85 degrees does not appear in summer. Well it does, but only in some very specific circumstances. The first bullshit place that it appears is at 4am. That’s can be the lowest the temperature reaches for weeks at a time, and it’s a kick in the teeth. This temperature was your favourite just months beforehand, but summer in the valley to unlivable. Oh people live here, and they run their air conditioning around the clock, and they invest in ice blended coffee drinks, and sun screen, but the whole thing is a farce – without electricity the valley would be empty within a week. People can’t live here without massive human intervention. The water works alone must be astronomical, and they are. There are fake lakes, and real canals all over the place, there are water conservation efforts, there’s bottled water, and somehow the whole things keeps humming along as a reasonable pace, and I don’t understand it. Everyone pretends that they don’t live in a desert, as much as is possible anyway.

But it’s a thin veneer that starts to crack once the summers get to punishing status. My personal highest temperature day was at least 107 F ( 41.66 C, repeating of course) at least that’s what official sources told me. It may as well be 120 if it’s going to be 107, because it’s at that point you become convinced that the sun is, in fact, trying to kill you. Man consistently demonstrates this hubris, this belief that he can outfox the sun every single year, for 4 months of the year through the use of popsicles, pool parties and alcoholic soda pop. It’s all nonsense of course. People get mad when it’s hot, and this is not behaviour I had experienced when it got cold. When it’s cold people get quiet, introspective, they draw in as the season, year and nights draw in with them. Winter makes you small. A desert summer is just trying to kill you.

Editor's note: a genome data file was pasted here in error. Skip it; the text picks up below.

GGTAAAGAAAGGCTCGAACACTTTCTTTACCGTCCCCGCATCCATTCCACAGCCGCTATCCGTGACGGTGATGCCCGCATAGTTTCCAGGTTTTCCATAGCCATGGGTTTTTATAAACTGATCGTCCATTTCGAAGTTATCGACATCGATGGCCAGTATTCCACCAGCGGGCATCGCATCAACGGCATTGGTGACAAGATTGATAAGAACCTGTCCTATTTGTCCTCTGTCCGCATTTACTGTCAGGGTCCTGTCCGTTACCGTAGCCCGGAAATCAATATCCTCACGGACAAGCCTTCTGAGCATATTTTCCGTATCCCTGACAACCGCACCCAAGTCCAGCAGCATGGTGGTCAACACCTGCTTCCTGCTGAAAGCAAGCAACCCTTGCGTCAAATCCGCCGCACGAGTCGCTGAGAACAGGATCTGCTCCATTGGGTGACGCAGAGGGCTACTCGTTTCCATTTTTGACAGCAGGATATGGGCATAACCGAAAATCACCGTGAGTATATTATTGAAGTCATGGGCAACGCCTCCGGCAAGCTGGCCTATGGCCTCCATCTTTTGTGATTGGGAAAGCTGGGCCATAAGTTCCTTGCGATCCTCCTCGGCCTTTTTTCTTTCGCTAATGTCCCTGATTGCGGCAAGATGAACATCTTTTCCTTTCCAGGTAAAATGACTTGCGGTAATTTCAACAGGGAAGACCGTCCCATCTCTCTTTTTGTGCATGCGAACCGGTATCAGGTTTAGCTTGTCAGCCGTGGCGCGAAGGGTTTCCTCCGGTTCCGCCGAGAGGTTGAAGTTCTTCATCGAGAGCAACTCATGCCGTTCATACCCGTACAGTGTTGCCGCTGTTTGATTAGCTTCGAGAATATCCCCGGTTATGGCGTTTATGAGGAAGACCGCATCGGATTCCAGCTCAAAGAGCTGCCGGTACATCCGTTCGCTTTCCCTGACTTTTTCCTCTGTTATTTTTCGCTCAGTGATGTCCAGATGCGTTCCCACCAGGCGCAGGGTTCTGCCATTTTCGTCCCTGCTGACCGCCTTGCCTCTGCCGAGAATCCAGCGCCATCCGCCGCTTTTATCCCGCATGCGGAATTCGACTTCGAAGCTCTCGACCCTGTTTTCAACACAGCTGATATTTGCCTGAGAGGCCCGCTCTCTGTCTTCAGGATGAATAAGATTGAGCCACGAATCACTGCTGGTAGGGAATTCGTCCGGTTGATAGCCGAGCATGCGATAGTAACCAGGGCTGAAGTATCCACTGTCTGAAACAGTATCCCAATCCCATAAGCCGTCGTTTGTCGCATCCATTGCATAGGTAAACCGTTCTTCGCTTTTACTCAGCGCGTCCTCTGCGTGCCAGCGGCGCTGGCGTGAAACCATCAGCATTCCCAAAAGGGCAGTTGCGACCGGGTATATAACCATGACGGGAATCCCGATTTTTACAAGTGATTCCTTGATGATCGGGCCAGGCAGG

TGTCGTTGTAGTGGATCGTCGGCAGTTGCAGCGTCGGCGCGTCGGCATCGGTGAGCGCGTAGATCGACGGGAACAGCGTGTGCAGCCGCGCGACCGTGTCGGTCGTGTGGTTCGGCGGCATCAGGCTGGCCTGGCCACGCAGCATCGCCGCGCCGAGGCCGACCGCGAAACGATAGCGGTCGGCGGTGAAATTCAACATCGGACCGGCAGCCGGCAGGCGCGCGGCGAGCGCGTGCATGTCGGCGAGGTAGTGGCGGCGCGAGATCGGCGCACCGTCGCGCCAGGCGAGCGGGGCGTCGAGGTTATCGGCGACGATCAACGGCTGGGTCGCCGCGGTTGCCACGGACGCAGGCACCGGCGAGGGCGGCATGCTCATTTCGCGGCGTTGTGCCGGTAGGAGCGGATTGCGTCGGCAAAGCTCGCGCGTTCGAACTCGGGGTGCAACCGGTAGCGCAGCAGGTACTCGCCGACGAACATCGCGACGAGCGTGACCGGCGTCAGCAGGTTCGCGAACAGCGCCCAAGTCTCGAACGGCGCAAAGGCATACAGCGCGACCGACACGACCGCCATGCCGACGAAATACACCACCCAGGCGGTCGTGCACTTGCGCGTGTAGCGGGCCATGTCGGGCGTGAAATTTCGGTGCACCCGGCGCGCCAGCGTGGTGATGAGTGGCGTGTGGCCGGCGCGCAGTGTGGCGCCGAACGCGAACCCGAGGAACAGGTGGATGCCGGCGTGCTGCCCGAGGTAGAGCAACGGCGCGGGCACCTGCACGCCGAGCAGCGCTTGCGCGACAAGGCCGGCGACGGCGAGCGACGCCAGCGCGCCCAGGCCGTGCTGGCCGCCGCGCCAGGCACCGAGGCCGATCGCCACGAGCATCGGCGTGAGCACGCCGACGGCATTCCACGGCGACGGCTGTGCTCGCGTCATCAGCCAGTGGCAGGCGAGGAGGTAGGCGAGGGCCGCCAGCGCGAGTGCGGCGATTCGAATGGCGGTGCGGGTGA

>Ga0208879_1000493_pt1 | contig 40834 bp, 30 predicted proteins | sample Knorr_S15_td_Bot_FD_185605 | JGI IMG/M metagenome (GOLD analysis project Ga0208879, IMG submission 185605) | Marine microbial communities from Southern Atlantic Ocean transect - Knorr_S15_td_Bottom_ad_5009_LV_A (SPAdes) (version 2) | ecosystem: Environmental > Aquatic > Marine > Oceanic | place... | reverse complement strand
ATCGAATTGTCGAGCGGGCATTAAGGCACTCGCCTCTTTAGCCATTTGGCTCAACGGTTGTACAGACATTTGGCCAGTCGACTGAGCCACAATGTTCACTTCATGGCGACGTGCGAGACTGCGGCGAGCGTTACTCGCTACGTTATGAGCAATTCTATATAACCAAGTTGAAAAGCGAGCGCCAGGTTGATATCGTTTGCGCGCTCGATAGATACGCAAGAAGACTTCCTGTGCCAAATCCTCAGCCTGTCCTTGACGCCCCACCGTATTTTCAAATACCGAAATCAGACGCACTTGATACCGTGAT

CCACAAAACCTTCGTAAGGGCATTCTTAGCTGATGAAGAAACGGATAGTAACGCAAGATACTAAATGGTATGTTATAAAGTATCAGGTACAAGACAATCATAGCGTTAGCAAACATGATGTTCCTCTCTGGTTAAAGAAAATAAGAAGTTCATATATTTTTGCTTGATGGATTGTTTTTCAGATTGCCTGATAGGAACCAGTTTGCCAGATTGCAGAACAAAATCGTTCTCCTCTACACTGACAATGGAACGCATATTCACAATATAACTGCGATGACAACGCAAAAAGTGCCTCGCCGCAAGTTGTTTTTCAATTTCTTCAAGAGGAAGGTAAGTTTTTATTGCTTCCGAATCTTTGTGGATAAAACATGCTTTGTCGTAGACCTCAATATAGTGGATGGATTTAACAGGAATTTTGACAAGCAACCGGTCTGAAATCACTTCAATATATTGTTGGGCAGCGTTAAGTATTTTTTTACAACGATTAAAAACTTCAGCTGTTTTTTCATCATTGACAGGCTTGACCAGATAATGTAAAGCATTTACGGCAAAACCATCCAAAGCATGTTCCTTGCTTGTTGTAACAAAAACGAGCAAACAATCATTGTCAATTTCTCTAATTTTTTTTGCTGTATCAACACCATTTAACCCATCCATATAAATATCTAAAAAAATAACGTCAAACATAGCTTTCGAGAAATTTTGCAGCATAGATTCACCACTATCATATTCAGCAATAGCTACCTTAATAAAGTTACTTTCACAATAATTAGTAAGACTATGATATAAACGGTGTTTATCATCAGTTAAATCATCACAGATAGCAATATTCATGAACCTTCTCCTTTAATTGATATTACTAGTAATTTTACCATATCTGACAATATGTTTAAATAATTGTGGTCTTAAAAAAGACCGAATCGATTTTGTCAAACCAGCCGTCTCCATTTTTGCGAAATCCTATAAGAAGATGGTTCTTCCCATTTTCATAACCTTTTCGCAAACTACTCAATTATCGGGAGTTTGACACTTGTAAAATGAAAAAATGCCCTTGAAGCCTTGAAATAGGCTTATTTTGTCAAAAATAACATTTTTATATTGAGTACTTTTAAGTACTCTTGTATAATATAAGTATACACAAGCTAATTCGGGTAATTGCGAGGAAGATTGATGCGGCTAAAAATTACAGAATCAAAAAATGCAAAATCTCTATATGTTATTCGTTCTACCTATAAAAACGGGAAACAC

It’s not trying to inflict an existential crisis upon you, it’s trying to cook the skin off you, to turn you into a mummy, to steal the moisture from your cells and make you a pile of scabby ashes within a few hours. And it can do this even to the wary, and to the conscientious. I spent maybe 90 minutes in the pool in May, and I got the worst sunburn of my life. This greatly tinged my view on summer as I spent several weeks in shadow, shade and indoors cursing the day-star. The problem is that Phoenix is apparently located about a three hour drive from the surface of the sun. The sun is an intimate neighbour, an oppressive overlord, and the most ever present reminder of the hubris of man.